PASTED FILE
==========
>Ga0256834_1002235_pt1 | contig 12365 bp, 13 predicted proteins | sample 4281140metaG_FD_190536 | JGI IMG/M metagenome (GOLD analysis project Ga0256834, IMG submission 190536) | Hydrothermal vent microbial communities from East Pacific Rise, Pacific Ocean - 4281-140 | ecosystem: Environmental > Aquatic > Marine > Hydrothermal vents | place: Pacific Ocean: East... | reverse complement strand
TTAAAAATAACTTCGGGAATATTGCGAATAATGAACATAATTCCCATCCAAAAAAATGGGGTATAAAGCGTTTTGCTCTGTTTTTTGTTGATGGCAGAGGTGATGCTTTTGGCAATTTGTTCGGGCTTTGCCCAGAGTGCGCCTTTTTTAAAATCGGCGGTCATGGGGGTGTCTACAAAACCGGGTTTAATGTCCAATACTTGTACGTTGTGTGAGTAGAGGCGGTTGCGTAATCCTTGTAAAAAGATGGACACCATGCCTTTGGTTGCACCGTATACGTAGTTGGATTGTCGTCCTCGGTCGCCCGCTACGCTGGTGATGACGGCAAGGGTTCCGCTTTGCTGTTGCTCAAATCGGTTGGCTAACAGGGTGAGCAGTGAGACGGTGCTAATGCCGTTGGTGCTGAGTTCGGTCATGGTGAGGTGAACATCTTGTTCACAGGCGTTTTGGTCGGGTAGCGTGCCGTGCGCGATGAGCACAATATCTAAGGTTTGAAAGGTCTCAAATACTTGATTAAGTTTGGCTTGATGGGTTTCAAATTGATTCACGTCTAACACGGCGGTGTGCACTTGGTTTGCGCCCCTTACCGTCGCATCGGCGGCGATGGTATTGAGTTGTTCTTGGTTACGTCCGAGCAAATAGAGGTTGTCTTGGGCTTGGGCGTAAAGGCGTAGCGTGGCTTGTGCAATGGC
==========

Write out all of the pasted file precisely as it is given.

>Ga0256834_1002235_pt1 | contig 12365 bp, 13 predicted proteins | sample 4281140metaG_FD_190536 | JGI IMG/M metagenome (GOLD analysis project Ga0256834, IMG submission 190536) | Hydrothermal vent microbial communities from East Pacific Rise, Pacific Ocean - 4281-140 | ecosystem: Environmental > Aquatic > Marine > Hydrothermal vents | place: Pacific Ocean: East... | reverse complement strand
TTAAAAATAACTTCGGGAATATTGCGAATAATGAACATAATTCCCATCCAAAAAAATGGGGTATAAAGCGTTTTGCTCTGTTTTTTGTTGATGGCAGAGGTGATGCTTTTGGCAATTTGTTCGGGCTTTGCCCAGAGTGCGCCTTTTTTAAAATCGGCGGTCATGGGGGTGTCTACAAAACCGGGTTTAATGTCCAATACTTGTACGTTGTGTGAGTAGAGGCGGTTGCGTAATCCTTGTAAAAAGATGGACACCATGCCTTTGGTTGCACCGTATACGTAGTTGGATTGTCGTCCTCGGTCGCCCGCTACGCTGGTGATGACGGCAAGGGTTCCGCTTTGCTGTTGCTCAAATCGGTTGGCTAACAGGGTGAGCAGTGAGACGGTGCTAATGCCGTTGGTGCTGAGTTCGGTCATGGTGAGGTGAACATCTTGTTCACAGGCGTTTTGGTCGGGTAGCGTGCCGTGCGCGATGAGCACAATATCTAAGGTTTGAAAGGTCTCAAATACTTGATTAAGTTTGGCTTGATGGGTTTCAAATTGATTCACGTCTAACACGGCGGTGTGCACTTGGTTTGCGCCCCTTACCGTCGCATCGGCGGCGATGGTATTGAGTTGTTCTTGGTTACGTCCGAGCAAATAGAGGTTGTCTTGGGCTTGGGCGTAAAGGCGTAGCGTGGCTTGTGCAATGGC